In the United States alone, approximately 20,000,000 individuals suffer from diabetes. The latter is typically a lifelong disorder that can be treated but not cured. The condition is characterized by insulin deficiency or the decreased ability of the body to properly use insulin. There are two forms of the disorder: Type I diabetes, also called juvenile diabetes, which usually strikes before age 12, and type II diabetes, which is referred to as adult onset diabetes and typically occurs in those over age 45. However, in recent years, the average age of adult onset diabetes appears to be lowering, and adults in their late 20s and 30s are sometimes diagnosed with this disorder. Treatments may include lifestyle changes, medication, adhering to a diabetic diet, and in many cases a combination of all three.
Even though a substantial number of diabetes cases are regarded as idiopathic, meaning the disease cannot be traced to anything specific, there are certain factors that place a person at a higher than average risk for the disorder.
Obesity and Heart Disease
Those who are obese or who suffer from cardiovascular disorders are at a much higher risk of developing adult onset diabetes. However, there does not appear to be any link to dietary or lifestyle habits and juvenile diabetes, the latter of which is simply caused by a malfunctioning pancreas. Medical researchers state that those who are obese can often prevent adult onset diabetes by reaching an appropriate weight and avoiding a high starch, high sugar diet.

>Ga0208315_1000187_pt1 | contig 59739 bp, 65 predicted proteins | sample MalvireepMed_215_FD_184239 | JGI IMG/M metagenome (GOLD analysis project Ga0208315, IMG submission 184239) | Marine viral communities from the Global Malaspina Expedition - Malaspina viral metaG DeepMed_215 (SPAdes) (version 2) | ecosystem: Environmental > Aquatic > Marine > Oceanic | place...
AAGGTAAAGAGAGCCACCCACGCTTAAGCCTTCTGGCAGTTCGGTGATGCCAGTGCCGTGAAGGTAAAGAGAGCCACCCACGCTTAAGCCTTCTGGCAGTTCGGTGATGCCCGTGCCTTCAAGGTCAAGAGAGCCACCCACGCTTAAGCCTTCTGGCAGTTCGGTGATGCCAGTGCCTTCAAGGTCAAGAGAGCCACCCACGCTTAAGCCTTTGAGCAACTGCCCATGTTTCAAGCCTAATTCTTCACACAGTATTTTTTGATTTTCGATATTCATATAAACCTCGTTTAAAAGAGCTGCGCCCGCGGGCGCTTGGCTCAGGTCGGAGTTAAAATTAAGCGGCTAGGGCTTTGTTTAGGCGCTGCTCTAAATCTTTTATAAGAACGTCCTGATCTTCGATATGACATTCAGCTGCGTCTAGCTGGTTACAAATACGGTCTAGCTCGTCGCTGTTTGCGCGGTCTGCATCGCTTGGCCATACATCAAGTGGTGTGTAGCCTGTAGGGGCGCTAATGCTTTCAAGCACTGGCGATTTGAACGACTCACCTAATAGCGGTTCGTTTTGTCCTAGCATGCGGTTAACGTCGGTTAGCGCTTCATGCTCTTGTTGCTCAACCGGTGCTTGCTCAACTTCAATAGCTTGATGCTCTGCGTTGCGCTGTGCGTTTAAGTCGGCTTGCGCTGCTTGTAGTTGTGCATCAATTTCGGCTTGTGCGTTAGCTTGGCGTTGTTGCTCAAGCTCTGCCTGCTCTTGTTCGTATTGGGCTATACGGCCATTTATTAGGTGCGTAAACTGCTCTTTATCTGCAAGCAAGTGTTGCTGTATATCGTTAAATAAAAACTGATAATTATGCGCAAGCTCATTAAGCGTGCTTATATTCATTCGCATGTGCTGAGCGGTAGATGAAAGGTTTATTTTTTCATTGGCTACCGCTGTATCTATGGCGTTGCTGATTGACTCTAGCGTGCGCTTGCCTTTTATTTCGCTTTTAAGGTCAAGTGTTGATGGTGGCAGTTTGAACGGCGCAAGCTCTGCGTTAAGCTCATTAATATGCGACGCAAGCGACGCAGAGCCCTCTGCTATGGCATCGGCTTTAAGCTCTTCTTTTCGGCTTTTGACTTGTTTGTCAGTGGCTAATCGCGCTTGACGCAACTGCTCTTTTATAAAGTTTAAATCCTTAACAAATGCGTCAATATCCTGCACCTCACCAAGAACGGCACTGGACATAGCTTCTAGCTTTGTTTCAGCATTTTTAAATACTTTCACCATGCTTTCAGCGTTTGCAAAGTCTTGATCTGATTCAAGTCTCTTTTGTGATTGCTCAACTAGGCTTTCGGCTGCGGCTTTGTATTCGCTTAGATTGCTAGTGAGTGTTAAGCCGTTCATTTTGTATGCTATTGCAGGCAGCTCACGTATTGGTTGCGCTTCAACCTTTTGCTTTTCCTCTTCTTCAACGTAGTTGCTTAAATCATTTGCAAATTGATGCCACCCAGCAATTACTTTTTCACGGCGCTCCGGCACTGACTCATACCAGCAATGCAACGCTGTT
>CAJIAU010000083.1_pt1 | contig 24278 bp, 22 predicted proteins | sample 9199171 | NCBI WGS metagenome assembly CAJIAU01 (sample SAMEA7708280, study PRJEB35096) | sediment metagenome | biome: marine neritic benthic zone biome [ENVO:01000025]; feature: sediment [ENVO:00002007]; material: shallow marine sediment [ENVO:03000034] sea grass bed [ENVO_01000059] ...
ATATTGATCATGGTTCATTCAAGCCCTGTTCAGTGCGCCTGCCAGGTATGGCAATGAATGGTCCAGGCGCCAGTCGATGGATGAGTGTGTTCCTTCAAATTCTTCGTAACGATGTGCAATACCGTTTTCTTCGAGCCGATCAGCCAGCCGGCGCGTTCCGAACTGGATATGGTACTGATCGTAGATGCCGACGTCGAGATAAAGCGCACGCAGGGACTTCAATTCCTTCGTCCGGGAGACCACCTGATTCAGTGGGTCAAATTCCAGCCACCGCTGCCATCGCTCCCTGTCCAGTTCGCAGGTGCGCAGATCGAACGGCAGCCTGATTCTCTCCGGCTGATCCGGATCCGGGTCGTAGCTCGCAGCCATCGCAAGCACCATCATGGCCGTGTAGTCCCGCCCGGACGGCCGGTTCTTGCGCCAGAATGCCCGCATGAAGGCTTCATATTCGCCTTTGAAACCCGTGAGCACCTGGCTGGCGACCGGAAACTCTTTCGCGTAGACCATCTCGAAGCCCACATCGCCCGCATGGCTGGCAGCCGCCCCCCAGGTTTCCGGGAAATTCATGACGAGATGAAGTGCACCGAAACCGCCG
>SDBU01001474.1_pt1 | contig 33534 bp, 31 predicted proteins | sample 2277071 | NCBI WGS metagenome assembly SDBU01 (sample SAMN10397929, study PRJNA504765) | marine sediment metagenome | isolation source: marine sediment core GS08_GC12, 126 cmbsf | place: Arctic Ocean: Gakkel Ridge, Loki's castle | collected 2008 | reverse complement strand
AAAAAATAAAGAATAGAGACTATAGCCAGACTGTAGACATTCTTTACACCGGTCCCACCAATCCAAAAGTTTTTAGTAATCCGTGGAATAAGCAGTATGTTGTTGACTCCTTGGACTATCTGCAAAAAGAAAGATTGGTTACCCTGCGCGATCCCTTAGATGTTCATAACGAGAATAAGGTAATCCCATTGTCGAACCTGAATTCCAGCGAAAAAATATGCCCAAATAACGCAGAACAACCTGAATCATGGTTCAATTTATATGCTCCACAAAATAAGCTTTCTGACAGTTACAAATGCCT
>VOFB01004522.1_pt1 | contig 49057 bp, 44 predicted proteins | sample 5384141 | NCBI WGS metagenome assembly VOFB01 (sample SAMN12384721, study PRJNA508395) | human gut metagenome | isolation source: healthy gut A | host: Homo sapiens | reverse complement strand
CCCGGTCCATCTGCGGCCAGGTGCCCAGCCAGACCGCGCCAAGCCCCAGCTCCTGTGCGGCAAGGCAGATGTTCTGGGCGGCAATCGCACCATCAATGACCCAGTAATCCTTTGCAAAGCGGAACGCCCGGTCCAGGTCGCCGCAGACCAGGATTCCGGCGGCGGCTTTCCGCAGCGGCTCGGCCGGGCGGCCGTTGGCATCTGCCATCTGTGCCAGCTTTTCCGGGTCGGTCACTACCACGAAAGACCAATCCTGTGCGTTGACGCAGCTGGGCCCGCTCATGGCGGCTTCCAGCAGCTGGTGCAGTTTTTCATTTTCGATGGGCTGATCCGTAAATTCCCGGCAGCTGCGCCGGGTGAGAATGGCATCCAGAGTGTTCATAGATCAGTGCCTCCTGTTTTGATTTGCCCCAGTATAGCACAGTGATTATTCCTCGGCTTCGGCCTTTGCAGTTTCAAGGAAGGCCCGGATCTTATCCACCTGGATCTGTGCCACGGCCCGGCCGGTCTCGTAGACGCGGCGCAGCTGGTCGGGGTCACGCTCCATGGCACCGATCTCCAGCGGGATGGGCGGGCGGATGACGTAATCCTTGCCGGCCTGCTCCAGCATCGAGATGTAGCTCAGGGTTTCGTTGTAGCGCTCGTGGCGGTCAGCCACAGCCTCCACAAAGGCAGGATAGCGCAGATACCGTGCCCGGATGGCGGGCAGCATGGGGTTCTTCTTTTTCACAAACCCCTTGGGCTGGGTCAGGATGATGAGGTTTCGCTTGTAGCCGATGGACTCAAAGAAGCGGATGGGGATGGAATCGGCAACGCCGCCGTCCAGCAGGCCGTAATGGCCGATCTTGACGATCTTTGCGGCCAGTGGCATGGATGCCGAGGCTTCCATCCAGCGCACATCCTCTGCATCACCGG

Anyone with a history of heart disease should be regularly screened for diabetes. This is because the presence of diabetes in heart patients almost doubles the risk of a stroke or heart attack. It is recommended that heart patients over age 40 have fasting blood sugar tests once every six months.
Those who have a family history of the disorder are born with a higher than average risk of developing either type I or type II diabetes. Type II can surface in families where the history was primarily juvenile diabetes, and this also works the other way around.
Vitamin D Deficiency
The most recent discovery concerning diabetes is that low vitamin D levels can significantly increase the risk of developing the disorder. This has caused substantial controversy regarding the excessive use of sunscreen and lifestyles where there is no exposure to natural sunlight. Vitamin D deficiency is now one of the most common vitamin deficiencies in the US, and this is a relatively recent phenomenon.
Unfortunately, numerous individuals think using supplements is the solution, but many people do not absorb vitamin D this way and require sunlight to maintain proper levels. Many health experts now recommend at least 20 minutes of exposure to natural sunlight each day. It remains to be seen if researchers will eventually offer practical advice on how to prevent skin cancer without creating a harmful vitamin D deficiency.
Symptoms of both types of diabetes include the following:
- Frequent urination and unusual thirst
- Slow to heal cuts and scratches
- Frequent infections
- Extreme fatigue and irritability
- Unusual weight loss
- Abnormal hunger
Anyone suffering from this disorder should follow the diabetic diet prescribed by his or her doctor. Those experiencing diabetic symptoms should immediately make an appointment with a healthcare provider for a proper diagnosis and to ensure the best possible treatment plan is followed.